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Until a Developer is In Place, Tax Increment Financing Plan for Collins Company Complex Re-Development Would be ‘Preliminary’

March 31, 2016 Business, Community, Government No Comments
A portion of the Collins Co. complex. Photo by John Fitts

A portion of the Collins Co. complex.
Photo by John Fitts

By John Fitts 

While a specific proposal will be necessary to complete a Tax Increment Financing master plan for re-development of Collins Company factory complex, a consultant can help develop the basic framework before that happens, town officials said.

Tax Increment Financing, or TIF, is the concept of taking some of the future tax revenues from a project and investing them back into a project – or related improvements.

Following a recent state law that revamped and clarified the scope of the TIF in Connecticut, Canton received a $10,000 Preservation of Place grant from Connecticut Main Street Center to help develop a TIF district and Master Plan that would set the parameters on an option for the factory and downtown Collinsville. The plan is expected to cost as much as $25,000 and the additional funds would  come from the Canton Economic Development Agency’s marketing budget.

On Wednesday, the Canton Tax Increment Financing (TIF) Steering Committee met briefly to talk about its next steps and past actions.

On March 17, the committee Saratoga-Springs based Camoin Associates and Columbia, MD–based MuniCap, Inc. – the two companies interested in helping the town develop a master plan.

The committee recommend one of those firms and town officials are working to negotiate a contract. The name which was not disclosed due to ongoing negotiations.

Once there is an agreement, that firm, with assistance and input from the steering committee, will work to develop a “Preliminary TIF Master Plan.”

“That’s a platform that would be available for future developers to build upon,” said Neil Pade, Canton’s director of Planning and Community Development.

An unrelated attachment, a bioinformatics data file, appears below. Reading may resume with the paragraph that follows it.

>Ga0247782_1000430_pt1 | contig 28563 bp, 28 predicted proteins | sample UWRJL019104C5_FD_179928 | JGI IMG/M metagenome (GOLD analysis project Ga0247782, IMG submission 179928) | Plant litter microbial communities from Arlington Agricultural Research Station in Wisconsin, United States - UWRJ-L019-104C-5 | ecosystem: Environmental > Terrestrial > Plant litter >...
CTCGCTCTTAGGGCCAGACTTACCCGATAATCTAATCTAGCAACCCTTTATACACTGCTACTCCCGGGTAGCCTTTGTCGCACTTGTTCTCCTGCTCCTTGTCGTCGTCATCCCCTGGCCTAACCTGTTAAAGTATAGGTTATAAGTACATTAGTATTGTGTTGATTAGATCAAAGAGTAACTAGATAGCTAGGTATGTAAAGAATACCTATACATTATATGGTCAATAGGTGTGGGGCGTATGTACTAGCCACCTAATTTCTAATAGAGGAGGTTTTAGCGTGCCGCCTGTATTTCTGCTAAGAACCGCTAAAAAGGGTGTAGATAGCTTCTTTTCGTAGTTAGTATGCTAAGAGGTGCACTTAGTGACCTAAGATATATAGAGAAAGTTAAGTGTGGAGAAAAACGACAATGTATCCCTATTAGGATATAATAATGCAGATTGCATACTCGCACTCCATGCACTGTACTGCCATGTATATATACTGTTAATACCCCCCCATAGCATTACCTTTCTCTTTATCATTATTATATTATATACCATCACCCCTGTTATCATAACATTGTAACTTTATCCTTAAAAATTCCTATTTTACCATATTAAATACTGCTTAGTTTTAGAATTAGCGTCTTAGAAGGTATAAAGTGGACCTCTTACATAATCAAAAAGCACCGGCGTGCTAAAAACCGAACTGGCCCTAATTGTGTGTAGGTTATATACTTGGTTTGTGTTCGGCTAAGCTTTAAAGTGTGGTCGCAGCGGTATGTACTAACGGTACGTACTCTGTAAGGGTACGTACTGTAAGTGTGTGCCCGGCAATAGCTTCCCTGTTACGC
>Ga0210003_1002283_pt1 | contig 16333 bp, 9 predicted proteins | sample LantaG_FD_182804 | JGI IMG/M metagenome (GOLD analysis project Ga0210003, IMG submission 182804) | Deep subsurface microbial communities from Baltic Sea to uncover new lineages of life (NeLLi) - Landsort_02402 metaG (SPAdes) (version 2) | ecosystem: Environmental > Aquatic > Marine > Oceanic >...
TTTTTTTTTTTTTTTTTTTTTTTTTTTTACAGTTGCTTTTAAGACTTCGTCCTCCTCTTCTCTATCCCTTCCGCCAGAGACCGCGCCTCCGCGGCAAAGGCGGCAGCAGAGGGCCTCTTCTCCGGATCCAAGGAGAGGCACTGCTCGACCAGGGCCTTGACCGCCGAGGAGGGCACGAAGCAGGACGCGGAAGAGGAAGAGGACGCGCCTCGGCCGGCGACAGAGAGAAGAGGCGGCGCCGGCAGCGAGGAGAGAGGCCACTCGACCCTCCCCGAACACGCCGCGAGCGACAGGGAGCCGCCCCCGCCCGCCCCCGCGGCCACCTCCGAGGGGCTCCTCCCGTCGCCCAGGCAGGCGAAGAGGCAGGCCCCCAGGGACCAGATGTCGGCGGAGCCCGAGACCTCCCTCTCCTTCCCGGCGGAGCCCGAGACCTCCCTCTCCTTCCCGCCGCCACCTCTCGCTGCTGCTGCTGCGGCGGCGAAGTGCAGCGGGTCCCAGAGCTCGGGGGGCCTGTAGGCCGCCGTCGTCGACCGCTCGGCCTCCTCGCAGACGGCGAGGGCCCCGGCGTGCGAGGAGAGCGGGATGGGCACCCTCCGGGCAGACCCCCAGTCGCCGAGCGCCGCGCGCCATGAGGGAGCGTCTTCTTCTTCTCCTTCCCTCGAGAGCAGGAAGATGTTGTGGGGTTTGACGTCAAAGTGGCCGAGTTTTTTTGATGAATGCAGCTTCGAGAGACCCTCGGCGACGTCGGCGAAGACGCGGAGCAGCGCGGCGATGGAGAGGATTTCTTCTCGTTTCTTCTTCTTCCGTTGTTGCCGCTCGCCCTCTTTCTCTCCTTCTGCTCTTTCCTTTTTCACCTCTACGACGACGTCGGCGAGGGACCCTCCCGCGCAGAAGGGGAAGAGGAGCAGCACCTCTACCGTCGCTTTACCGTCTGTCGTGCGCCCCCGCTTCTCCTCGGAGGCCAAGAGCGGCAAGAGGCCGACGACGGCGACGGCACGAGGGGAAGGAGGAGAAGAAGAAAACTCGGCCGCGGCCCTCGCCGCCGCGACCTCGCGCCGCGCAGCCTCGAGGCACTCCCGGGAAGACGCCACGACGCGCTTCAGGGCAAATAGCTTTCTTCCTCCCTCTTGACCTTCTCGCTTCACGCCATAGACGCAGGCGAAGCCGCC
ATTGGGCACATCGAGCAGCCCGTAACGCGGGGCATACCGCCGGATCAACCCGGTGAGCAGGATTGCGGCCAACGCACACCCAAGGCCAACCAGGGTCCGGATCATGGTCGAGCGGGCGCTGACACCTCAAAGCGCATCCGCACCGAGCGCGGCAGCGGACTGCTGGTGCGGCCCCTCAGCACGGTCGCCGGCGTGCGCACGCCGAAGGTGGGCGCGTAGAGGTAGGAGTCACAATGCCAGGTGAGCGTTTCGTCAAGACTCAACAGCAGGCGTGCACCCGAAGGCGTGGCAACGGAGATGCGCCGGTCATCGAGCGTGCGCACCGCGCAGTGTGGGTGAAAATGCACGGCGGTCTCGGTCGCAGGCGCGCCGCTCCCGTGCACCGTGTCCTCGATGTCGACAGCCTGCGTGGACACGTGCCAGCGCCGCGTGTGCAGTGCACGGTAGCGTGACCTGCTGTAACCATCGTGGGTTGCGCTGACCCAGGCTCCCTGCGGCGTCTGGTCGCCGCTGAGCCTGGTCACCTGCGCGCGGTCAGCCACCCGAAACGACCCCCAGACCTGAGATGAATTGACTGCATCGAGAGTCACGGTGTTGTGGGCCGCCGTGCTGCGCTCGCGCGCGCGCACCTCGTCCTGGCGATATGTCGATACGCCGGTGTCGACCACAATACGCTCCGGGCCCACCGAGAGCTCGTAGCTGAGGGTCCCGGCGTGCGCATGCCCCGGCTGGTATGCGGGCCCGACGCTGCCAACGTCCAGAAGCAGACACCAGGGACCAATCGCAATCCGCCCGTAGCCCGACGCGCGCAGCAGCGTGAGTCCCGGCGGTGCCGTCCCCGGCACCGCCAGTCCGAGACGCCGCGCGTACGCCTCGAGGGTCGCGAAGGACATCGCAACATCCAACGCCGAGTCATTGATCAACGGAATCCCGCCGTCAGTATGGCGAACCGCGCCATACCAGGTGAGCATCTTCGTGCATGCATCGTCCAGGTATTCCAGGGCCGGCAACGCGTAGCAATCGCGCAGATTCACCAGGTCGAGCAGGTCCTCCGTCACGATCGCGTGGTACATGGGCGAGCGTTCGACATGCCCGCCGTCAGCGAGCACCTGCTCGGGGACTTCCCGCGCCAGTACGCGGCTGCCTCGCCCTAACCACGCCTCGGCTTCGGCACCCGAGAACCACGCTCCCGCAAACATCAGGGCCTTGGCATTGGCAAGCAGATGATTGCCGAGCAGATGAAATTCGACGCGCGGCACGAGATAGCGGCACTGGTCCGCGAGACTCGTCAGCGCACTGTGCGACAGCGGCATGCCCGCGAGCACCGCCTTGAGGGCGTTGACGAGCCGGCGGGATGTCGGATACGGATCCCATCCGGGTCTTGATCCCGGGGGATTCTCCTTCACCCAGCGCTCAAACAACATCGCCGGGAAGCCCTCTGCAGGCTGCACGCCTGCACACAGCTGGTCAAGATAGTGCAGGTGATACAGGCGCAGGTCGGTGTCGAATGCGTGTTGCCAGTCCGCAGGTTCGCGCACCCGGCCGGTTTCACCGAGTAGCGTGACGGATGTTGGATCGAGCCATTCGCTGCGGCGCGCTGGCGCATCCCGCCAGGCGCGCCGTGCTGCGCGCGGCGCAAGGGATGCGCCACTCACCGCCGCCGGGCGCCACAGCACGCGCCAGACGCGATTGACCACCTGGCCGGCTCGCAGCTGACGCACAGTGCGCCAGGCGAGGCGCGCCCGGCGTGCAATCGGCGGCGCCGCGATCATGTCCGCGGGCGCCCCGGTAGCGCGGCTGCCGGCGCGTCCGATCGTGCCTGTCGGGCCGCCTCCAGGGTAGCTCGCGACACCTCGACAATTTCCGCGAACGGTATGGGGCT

That preliminary plan would include aspects such as how the town plans to use the program to support re-development, estimated tax revenue from re-development, how much revenue should go back into the project, physical boundaries, and potential funding and support options based on market conditions and input from town officials, the public and property owners.

Once a developer is in place, the preliminary plan could be used for final evaluations, a financial plan and consensus among the public, town officials and property owners.

Committee chairman Gary Roman said while it seems that the plan would be left somewhat unfinished without a developer, both potential consultants were clear about that process.

“We learned that it would be abundantly more successful if there is a developer that has a contract that they can evaluate,” he said. “We realize there’s some shortcomings without that named developer.”

Among those in attendance were First Selectwoman Leslee Hill and Chief Administrative Officer Robert Skinner. Both said they understood and agreed that the final TIF plan would require a specific proposal. Hill said her understanding of the state statute re-iterated that exact point and she was happy with a plan laid out for the committee to help the process along.

“I think this does exactly what the board (of selectmen) needs and wants to see,” she said.

Town officials have also said the TIF Master Plan Process does not obligate the town in any way.

Also on Wednesday, the committee briefly talked about the idea to invite potential developers to a future meeting and agreed to open that invitation.

Roman said James Tilney, manager of the partnership that currently owns the complex, recently indicated that there are still two groups actively negotiating options for the facility. Tilney is out of town and was not immediately available for comment Thursday to confirm if that was still the case.

Committee members said the are also hopeful that other potential groups would come forward, encouraged by the TIF process.

To many, the former factory complex is one of the most important issues in town. With its 19 acres and 13 buildings, several businesses are based out of the complex but town officials said the property currently generates approximately $32,131 in yearly tax revenue. With re-development that potential is closer to $1.47 million annually, according to information presented at an annual town meeting earlier this year.


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